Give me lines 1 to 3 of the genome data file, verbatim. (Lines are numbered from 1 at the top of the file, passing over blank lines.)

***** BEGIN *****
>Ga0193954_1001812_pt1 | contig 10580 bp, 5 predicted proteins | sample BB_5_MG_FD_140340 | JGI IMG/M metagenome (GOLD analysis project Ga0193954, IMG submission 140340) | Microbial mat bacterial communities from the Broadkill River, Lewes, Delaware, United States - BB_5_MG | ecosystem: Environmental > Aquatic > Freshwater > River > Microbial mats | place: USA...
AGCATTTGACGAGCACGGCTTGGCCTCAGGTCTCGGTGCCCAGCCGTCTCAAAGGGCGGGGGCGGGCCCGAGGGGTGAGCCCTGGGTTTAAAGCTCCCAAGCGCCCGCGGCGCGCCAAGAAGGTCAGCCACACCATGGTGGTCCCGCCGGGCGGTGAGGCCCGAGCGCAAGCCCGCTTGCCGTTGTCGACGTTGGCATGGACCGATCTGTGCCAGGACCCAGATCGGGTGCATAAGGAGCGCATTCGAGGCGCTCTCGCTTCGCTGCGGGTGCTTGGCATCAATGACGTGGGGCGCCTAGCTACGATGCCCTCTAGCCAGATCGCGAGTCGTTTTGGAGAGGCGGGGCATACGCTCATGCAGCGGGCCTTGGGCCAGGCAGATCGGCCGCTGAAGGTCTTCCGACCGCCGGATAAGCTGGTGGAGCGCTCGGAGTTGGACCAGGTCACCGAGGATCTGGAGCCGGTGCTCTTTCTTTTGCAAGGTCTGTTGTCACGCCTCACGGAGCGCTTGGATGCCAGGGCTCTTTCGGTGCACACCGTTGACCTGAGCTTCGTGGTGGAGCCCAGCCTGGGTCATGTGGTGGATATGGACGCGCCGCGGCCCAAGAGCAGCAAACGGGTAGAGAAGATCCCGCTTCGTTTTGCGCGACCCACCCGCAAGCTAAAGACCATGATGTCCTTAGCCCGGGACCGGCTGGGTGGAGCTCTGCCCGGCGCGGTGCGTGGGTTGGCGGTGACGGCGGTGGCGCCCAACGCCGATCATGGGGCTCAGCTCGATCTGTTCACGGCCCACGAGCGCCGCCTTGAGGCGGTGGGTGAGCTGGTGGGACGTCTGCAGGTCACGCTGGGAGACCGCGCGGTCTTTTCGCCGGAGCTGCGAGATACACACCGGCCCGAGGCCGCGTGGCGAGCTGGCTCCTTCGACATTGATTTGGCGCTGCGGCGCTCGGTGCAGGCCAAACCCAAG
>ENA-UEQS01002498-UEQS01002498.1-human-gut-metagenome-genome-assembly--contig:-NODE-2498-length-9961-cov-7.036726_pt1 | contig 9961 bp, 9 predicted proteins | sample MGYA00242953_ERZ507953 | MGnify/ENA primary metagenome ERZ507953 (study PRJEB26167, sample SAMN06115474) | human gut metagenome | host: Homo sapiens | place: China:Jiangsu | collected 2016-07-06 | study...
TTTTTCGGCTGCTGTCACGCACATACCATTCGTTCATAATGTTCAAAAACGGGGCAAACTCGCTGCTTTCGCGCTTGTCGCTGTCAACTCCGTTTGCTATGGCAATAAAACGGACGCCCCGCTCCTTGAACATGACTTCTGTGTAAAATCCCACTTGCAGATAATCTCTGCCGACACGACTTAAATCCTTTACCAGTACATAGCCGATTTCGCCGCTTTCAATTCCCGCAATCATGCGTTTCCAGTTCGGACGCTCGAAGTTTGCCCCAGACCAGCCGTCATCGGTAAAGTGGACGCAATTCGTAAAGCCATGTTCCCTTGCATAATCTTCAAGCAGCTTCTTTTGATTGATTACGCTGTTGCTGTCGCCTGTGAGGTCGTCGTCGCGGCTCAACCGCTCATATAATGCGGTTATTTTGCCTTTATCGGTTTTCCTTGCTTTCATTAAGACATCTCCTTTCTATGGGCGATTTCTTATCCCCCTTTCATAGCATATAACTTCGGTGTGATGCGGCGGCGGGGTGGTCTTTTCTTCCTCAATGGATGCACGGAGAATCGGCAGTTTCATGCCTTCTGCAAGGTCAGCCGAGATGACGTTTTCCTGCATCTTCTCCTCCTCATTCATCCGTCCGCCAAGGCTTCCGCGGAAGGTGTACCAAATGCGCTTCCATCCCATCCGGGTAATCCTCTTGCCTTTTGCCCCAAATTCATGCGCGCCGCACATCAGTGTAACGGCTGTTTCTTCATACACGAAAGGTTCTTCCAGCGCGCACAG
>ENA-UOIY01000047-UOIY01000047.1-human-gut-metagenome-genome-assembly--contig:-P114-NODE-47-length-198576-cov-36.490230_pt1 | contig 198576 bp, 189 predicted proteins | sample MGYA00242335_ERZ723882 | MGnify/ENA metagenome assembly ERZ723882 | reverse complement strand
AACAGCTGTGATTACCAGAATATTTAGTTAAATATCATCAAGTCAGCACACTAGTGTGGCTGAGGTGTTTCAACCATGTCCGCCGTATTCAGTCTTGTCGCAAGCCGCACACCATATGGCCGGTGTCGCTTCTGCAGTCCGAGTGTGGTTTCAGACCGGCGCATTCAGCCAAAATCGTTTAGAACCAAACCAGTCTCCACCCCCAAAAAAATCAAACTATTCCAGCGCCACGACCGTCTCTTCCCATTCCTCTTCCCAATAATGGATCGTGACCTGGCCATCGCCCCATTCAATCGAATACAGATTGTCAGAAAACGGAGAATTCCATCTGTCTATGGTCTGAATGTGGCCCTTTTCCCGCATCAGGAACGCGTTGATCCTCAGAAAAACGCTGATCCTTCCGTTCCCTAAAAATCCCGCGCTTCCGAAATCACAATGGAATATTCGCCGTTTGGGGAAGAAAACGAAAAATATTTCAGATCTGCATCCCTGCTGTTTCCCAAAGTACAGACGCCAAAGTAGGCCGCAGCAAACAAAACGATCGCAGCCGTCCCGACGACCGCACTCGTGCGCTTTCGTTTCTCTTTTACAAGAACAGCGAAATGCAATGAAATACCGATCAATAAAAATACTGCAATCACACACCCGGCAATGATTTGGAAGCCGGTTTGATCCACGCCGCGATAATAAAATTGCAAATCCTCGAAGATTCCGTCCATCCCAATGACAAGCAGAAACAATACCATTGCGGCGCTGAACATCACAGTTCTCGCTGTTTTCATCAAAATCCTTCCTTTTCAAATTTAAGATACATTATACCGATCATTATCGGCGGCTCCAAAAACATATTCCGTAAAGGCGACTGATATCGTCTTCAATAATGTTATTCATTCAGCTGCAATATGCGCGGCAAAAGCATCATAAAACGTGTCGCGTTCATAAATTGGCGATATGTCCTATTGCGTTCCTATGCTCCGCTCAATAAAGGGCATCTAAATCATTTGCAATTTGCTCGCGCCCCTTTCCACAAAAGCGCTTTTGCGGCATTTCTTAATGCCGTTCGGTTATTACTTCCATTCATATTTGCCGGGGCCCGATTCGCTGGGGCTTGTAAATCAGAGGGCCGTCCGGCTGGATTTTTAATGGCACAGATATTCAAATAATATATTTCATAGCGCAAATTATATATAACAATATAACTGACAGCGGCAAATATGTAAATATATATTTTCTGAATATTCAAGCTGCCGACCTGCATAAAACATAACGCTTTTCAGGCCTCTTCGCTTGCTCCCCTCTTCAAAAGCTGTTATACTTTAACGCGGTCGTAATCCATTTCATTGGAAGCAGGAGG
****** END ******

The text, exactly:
>Ga0193954_1001812_pt1 | contig 10580 bp, 5 predicted proteins | sample BB_5_MG_FD_140340 | JGI IMG/M metagenome (GOLD analysis project Ga0193954, IMG submission 140340) | Microbial mat bacterial communities from the Broadkill River, Lewes, Delaware, United States - BB_5_MG | ecosystem: Environmental > Aquatic > Freshwater > River > Microbial mats | place: USA...
AGCATTTGACGAGCACGGCTTGGCCTCAGGTCTCGGTGCCCAGCCGTCTCAAAGGGCGGGGGCGGGCCCGAGGGGTGAGCCCTGGGTTTAAAGCTCCCAAGCGCCCGCGGCGCGCCAAGAAGGTCAGCCACACCATGGTGGTCCCGCCGGGCGGTGAGGCCCGAGCGCAAGCCCGCTTGCCGTTGTCGACGTTGGCATGGACCGATCTGTGCCAGGACCCAGATCGGGTGCATAAGGAGCGCATTCGAGGCGCTCTCGCTTCGCTGCGGGTGCTTGGCATCAATGACGTGGGGCGCCTAGCTACGATGCCCTCTAGCCAGATCGCGAGTCGTTTTGGAGAGGCGGGGCATACGCTCATGCAGCGGGCCTTGGGCCAGGCAGATCGGCCGCTGAAGGTCTTCCGACCGCCGGATAAGCTGGTGGAGCGCTCGGAGTTGGACCAGGTCACCGAGGATCTGGAGCCGGTGCTCTTTCTTTTGCAAGGTCTGTTGTCACGCCTCACGGAGCGCTTGGATGCCAGGGCTCTTTCGGTGCACACCGTTGACCTGAGCTTCGTGGTGGAGCCCAGCCTGGGTCATGTGGTGGATATGGACGCGCCGCGGCCCAAGAGCAGCAAACGGGTAGAGAAGATCCCGCTTCGTTTTGCGCGACCCACCCGCAAGCTAAAGACCATGATGTCCTTAGCCCGGGACCGGCTGGGTGGAGCTCTGCCCGGCGCGGTGCGTGGGTTGGCGGTGACGGCGGTGGCGCCCAACGCCGATCATGGGGCTCAGCTCGATCTGTTCACGGCCCACGAGCGCCGCCTTGAGGCGGTGGGTGAGCTGGTGGGACGTCTGCAGGTCACGCTGGGAGACCGCGCGGTCTTTTCGCCGGAGCTGCGAGATACACACCGGCCCGAGGCCGCGTGGCGAGCTGGCTCCTTCGACATTGATTTGGCGCTGCGGCGCTCGGTGCAGGCCAAACCCAAG
>ENA-UEQS01002498-UEQS01002498.1-human-gut-metagenome-genome-assembly--contig:-NODE-2498-length-9961-cov-7.036726_pt1 | contig 9961 bp, 9 predicted proteins | sample MGYA00242953_ERZ507953 | MGnify/ENA primary metagenome ERZ507953 (study PRJEB26167, sample SAMN06115474) | human gut metagenome | host: Homo sapiens | place: China:Jiangsu | collected 2016-07-06 | study...